James Milstead’s review published on Letterboxd:
BLINDED BY THE LIGHT (12)
D: Gurinder Chadha
Entertainment One/Levantine/Bend It/Cornerstone/Ingenious (Jane Barclay, Gurinder Chadha & Jamal Daniel)
UK 🇬🇧 2019
W: Paul Mayeda Berges, Gurinder Chadha & Sarfraz Manzoor [based on the book "Greetings From Bury Park: Race, Religion & Rock 'n' Roll by Sarfraz Manzoor]
DP: Ben Smithard
Ed: Justin Krish
Mus: A.R. Rahman
Viveik Kalra (Javed Khan), Hayley Atwell (Ms. Clay), Kulvinder Ghir (Malik Khan), Dean-Charles Chapman (Matt), Nell Williams (Eliza), Rob Brydon (Matt's Father)
I'll be the first to admit that I am nowhere near the target audience for this comedy-musical fantasia, which would explain why I found it a big, dull dud.
Set in 1980's Luton (a town not far from the borders of London), a Muslim teenager from a strict family struggles at his school, making friends against a backdrop of unemployment and racism in Thatcher's Britain... that is, until he discovers the music of Bruce Springsteen.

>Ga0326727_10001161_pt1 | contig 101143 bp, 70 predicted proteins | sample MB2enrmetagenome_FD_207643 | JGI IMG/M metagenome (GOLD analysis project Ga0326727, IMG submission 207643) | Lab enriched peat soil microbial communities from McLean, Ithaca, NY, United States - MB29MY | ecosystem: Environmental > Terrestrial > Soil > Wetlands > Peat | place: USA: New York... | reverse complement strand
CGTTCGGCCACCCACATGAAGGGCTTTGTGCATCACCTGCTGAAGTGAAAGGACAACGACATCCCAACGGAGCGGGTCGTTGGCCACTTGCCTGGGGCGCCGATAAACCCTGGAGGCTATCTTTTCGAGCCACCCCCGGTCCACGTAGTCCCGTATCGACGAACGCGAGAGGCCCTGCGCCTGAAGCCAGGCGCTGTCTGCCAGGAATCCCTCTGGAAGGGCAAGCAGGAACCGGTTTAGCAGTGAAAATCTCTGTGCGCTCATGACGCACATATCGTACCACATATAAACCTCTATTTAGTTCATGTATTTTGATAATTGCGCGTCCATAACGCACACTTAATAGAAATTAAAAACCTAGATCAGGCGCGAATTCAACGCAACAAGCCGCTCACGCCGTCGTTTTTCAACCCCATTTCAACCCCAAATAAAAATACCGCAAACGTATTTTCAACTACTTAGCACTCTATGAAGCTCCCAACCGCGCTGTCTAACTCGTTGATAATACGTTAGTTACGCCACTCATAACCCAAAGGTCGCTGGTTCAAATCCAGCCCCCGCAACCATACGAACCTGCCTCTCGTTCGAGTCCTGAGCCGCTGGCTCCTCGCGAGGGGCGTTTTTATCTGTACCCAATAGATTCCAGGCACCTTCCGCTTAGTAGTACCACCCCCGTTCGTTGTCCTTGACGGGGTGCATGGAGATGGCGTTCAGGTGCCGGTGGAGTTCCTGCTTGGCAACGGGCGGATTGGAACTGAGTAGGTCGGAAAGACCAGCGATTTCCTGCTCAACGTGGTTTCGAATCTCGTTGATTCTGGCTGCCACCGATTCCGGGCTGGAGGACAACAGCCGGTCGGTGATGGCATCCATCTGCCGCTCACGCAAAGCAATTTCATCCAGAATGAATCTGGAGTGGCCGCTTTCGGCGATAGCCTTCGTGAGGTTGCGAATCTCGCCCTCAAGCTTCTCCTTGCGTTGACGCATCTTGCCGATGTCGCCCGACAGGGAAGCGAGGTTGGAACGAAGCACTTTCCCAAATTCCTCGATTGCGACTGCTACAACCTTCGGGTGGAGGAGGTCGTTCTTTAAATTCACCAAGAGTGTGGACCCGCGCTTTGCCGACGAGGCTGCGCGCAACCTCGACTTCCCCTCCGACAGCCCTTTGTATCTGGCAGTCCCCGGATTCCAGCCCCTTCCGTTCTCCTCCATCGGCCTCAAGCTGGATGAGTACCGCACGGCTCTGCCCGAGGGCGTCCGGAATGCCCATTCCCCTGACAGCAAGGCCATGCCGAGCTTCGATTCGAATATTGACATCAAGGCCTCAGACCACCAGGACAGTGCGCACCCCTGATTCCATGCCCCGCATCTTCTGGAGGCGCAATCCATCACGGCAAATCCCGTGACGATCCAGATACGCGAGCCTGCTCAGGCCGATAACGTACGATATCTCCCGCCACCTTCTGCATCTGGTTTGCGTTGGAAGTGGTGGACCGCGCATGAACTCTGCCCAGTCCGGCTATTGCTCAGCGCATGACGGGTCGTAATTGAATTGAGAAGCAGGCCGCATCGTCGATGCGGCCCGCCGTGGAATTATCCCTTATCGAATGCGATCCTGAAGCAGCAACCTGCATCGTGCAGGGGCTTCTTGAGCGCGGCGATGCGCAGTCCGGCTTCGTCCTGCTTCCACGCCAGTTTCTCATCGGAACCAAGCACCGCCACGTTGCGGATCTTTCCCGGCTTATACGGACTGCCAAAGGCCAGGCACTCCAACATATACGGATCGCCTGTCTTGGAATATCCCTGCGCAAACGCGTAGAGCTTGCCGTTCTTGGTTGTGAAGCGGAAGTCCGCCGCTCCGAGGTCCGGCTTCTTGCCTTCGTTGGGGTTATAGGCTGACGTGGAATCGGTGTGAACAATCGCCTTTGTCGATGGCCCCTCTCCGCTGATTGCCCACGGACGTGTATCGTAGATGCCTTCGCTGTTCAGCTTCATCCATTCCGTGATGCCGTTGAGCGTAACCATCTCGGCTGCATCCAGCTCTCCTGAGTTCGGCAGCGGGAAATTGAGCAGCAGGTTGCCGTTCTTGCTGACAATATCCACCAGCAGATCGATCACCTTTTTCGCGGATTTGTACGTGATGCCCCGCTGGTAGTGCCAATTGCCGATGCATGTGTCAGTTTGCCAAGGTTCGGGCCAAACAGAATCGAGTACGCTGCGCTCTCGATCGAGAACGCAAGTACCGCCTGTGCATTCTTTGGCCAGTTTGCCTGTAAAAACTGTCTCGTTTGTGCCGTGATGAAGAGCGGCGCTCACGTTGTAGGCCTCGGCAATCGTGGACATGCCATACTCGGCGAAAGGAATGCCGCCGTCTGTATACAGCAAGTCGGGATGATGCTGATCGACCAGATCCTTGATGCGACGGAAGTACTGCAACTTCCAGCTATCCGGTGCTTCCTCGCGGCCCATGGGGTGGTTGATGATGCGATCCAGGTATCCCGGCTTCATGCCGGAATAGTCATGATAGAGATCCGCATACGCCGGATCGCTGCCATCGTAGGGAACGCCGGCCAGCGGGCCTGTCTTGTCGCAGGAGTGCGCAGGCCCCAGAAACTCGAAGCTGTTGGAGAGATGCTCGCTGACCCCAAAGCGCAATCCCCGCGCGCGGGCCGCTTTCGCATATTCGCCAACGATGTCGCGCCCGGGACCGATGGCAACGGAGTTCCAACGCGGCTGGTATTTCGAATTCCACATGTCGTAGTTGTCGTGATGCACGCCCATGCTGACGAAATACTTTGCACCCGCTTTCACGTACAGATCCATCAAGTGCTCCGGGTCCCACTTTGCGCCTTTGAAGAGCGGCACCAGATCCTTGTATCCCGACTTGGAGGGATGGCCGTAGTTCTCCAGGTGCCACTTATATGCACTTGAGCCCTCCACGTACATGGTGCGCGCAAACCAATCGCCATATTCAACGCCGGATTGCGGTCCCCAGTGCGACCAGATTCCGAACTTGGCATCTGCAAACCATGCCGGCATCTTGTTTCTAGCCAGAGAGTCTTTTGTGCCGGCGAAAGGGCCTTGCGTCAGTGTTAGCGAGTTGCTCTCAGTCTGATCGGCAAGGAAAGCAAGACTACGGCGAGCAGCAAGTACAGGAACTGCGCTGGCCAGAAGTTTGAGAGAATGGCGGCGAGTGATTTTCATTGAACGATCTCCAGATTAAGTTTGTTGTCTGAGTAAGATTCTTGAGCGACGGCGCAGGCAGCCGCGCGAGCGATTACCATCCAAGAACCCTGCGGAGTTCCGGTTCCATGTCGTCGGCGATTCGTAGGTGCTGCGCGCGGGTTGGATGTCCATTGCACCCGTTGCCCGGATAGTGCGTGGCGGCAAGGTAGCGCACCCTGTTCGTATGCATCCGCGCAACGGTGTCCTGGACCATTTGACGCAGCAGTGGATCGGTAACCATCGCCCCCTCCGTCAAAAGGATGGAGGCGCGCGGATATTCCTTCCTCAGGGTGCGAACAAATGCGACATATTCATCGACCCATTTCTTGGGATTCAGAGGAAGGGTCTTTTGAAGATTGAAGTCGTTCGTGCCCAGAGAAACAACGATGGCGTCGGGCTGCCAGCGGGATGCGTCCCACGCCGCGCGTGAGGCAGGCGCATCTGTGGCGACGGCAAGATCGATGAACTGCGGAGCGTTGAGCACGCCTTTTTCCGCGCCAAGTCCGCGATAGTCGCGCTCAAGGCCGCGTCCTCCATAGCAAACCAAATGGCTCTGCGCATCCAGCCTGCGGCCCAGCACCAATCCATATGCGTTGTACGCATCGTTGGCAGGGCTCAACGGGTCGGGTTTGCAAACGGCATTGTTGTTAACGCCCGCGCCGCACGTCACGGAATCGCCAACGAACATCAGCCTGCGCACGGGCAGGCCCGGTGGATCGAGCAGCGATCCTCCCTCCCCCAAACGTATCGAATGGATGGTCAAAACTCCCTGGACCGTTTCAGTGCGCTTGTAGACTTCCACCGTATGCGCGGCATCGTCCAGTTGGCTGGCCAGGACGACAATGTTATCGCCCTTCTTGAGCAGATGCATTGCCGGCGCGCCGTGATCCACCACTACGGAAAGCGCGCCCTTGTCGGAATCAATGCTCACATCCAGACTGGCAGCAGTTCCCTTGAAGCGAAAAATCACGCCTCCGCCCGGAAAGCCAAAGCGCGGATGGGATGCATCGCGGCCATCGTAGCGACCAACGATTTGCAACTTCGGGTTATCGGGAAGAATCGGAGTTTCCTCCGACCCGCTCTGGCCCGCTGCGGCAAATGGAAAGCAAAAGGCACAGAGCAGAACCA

Based on a true story, it presents a noble message about a shy boy finding his voice, unfortunately this moral is so far buried amongst anti-Tory agitprop that I was surprised unemployment in 1987 wasn't blamed on Brexit!
Masquerading as a diverse commentary of 1980's Britain, this film doesn't tackle the issues it raises, especially when compared to films released around that time like My Beautiful Laundrette (qv).
Personally, I think personal politics should be left out of films, especially if you ignore important facts (Labour's statistics against unemployment didn't fare much better, especially since they closed down all the local job centres) and filmmakers cram it with their own personal bias.
Some people might enjoy this, but I found it to be a preachy, politically liberal arselick with boring characters and an incredibly dull plot.